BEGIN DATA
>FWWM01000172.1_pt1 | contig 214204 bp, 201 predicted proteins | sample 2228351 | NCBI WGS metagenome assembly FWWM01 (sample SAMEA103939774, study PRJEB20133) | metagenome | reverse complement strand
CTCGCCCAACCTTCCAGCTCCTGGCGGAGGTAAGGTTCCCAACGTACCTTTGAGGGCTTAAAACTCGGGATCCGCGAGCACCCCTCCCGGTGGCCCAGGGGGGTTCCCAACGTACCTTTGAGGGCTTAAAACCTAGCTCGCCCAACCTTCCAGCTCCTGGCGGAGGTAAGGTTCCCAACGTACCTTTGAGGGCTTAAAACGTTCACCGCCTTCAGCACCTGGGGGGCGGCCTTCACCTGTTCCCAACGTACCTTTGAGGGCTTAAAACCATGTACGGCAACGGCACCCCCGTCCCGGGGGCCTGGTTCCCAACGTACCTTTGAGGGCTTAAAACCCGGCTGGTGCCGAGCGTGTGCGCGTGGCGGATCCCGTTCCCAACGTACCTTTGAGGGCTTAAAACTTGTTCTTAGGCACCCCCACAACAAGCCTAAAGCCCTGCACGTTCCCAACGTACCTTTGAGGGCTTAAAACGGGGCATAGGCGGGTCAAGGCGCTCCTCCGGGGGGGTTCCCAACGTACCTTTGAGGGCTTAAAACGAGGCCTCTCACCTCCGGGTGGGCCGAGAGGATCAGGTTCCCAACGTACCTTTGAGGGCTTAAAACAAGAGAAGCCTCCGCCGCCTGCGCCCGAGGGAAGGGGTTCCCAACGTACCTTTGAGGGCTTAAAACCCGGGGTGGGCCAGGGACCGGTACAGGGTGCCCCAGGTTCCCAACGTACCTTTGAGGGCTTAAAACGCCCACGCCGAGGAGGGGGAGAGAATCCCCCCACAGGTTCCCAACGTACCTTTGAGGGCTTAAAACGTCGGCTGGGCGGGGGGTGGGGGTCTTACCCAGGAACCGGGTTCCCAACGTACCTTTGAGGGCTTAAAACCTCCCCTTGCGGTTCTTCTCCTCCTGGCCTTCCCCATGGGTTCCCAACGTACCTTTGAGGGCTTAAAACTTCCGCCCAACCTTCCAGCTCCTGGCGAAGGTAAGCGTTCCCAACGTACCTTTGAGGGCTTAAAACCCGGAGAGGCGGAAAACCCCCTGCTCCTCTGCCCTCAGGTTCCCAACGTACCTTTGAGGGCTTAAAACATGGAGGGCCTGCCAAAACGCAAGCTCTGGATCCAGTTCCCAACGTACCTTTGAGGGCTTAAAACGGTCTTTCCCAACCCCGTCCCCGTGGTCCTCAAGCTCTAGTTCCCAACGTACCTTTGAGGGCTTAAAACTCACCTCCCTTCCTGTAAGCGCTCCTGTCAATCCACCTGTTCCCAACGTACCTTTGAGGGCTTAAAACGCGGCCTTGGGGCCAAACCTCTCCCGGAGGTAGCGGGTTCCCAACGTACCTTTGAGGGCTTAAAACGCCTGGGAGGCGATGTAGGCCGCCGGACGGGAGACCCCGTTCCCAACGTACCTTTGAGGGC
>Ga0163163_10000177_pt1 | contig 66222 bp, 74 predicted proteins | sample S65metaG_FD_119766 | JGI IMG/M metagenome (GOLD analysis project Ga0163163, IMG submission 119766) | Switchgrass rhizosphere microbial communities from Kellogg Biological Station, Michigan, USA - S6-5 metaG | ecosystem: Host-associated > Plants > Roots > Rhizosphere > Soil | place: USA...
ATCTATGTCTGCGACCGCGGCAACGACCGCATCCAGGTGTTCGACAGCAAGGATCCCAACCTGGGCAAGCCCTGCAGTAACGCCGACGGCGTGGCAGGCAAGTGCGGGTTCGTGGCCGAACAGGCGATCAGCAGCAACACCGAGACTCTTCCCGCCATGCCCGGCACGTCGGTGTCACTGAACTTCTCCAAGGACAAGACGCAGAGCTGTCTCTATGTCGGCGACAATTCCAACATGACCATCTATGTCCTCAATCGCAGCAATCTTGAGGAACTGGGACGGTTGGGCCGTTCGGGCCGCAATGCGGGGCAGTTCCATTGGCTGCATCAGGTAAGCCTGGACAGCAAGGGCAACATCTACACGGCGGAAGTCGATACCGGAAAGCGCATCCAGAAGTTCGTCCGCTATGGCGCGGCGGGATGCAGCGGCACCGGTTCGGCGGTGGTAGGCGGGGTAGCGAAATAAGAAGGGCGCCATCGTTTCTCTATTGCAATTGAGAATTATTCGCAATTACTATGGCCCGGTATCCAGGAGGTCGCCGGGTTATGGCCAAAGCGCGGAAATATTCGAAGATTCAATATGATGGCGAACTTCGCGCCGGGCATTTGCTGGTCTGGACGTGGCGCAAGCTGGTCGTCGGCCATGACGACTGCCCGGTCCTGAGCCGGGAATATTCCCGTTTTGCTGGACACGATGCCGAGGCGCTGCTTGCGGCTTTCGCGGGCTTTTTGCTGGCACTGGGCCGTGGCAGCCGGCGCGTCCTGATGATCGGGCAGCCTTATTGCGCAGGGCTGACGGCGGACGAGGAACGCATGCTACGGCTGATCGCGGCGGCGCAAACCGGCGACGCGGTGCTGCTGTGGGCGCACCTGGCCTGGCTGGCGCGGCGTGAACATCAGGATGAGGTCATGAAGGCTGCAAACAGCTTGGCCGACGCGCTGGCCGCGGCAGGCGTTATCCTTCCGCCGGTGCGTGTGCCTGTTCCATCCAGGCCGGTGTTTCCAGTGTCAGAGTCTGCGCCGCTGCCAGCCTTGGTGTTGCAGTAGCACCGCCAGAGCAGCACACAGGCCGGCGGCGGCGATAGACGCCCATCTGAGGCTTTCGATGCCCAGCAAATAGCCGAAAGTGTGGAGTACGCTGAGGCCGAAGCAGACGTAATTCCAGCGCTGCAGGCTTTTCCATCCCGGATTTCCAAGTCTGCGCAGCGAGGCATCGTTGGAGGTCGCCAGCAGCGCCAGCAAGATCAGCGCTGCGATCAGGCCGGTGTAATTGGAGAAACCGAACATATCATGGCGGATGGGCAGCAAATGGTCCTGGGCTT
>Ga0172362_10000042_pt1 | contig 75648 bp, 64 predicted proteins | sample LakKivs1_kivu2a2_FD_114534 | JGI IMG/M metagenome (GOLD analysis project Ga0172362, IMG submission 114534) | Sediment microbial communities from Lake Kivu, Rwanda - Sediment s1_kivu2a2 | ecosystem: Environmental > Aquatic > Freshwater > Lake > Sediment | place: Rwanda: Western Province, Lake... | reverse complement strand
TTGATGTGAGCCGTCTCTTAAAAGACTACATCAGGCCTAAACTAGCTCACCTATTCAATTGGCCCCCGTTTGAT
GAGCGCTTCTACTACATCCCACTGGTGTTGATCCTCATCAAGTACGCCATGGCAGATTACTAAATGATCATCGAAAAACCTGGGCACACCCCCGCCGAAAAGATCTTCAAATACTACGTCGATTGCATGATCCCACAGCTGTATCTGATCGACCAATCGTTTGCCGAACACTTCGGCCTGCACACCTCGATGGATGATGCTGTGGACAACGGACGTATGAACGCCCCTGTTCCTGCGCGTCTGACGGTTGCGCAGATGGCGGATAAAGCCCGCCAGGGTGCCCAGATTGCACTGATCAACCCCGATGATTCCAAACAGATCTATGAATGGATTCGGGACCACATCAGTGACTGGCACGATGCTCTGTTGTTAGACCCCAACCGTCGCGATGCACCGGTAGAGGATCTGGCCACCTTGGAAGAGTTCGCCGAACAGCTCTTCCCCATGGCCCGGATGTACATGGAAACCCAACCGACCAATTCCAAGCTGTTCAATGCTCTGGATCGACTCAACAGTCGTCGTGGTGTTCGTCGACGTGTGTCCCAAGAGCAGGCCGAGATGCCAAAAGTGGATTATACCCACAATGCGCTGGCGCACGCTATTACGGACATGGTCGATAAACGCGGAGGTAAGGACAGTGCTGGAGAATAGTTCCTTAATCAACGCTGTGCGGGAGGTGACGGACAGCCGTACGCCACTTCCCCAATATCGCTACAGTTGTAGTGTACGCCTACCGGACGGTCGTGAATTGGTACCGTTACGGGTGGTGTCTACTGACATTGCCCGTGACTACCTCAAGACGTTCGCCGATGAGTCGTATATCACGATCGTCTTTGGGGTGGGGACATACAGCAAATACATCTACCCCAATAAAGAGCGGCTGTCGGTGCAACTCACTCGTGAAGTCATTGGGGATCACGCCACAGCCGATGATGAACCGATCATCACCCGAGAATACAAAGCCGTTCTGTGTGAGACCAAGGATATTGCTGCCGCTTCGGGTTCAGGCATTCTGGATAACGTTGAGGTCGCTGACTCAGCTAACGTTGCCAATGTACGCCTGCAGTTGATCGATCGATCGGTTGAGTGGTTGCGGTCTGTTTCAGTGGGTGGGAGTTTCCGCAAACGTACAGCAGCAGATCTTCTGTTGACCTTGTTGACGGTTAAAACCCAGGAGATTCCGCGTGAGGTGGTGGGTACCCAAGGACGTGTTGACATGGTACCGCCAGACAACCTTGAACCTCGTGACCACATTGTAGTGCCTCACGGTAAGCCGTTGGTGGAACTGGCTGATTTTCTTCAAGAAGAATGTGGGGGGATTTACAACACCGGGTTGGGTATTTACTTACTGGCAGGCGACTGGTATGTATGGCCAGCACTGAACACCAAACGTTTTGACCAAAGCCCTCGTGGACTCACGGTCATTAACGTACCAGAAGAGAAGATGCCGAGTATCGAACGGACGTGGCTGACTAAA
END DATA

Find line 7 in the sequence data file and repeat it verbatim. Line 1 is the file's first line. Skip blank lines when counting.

GAGCGCTTCTACTACATCCCACTGGTGTTGATCCTCATCAAGTACGCCATGGCAGATTACTAAATGATCATCGAAAAACCTGGGCACACCCCCGCCGAAAAGATCTTCAAATACTACGTCGATTGCATGATCCCACAGCTGTATCTGATCGACCAATCGTTTGCCGAACACTTCGGCCTGCACACCTCGATGGATGATGCTGTGGACAACGGACGTATGAACGCCCCTGTTCCTGCGCGTCTGACGGTTGCGCAGATGGCGGATAAAGCCCGCCAGGGTGCCCAGATTGCACTGATCAACCCCGATGATTCCAAACAGATCTATGAATGGATTCGGGACCACATCAGTGACTGGCACGATGCTCTGTTGTTAGACCCCAACCGTCGCGATGCACCGGTAGAGGATCTGGCCACCTTGGAAGAGTTCGCCGAACAGCTCTTCCCCATGGCCCGGATGTACATGGAAACCCAACCGACCAATTCCAAGCTGTTCAATGCTCTGGATCGACTCAACAGTCGTCGTGGTGTTCGTCGACGTGTGTCCCAAGAGCAGGCCGAGATGCCAAAAGTGGATTATACCCACAATGCGCTGGCGCACGCTATTACGGACATGGTCGATAAACGCGGAGGTAAGGACAGTGCTGGAGAATAGTTCCTTAATCAACGCTGTGCGGGAGGTGACGGACAGCCGTACGCCACTTCCCCAATATCGCTACAGTTGTAGTGTACGCCTACCGGACGGTCGTGAATTGGTACCGTTACGGGTGGTGTCTACTGACATTGCCCGTGACTACCTCAAGACGTTCGCCGATGAGTCGTATATCACGATCGTCTTTGGGGTGGGGACATACAGCAAATACATCTACCCCAATAAAGAGCGGCTGTCGGTGCAACTCACTCGTGAAGTCATTGGGGATCACGCCACAGCCGATGATGAACCGATCATCACCCGAGAATACAAAGCCGTTCTGTGTGAGACCAAGGATATTGCTGCCGCTTCGGGTTCAGGCATTCTGGATAACGTTGAGGTCGCTGACTCAGCTAACGTTGCCAATGTACGCCTGCAGTTGATCGATCGATCGGTTGAGTGGTTGCGGTCTGTTTCAGTGGGTGGGAGTTTCCGCAAACGTACAGCAGCAGATCTTCTGTTGACCTTGTTGACGGTTAAAACCCAGGAGATTCCGCGTGAGGTGGTGGGTACCCAAGGACGTGTTGACATGGTACCGCCAGACAACCTTGAACCTCGTGACCACATTGTAGTGCCTCACGGTAAGCCGTTGGTGGAACTGGCTGATTTTCTTCAAGAAGAATGTGGGGGGATTTACAACACCGGGTTGGGTATTTACTTACTGGCAGGCGACTGGTATGTATGGCCAGCACTGAACACCAAACGTTTTGACCAAAGCCCTCGTGGACTCACGGTCATTAACGTACCAGAAGAGAAGATGCCGAGTATCGAACGGACGTGGCTGACTAAA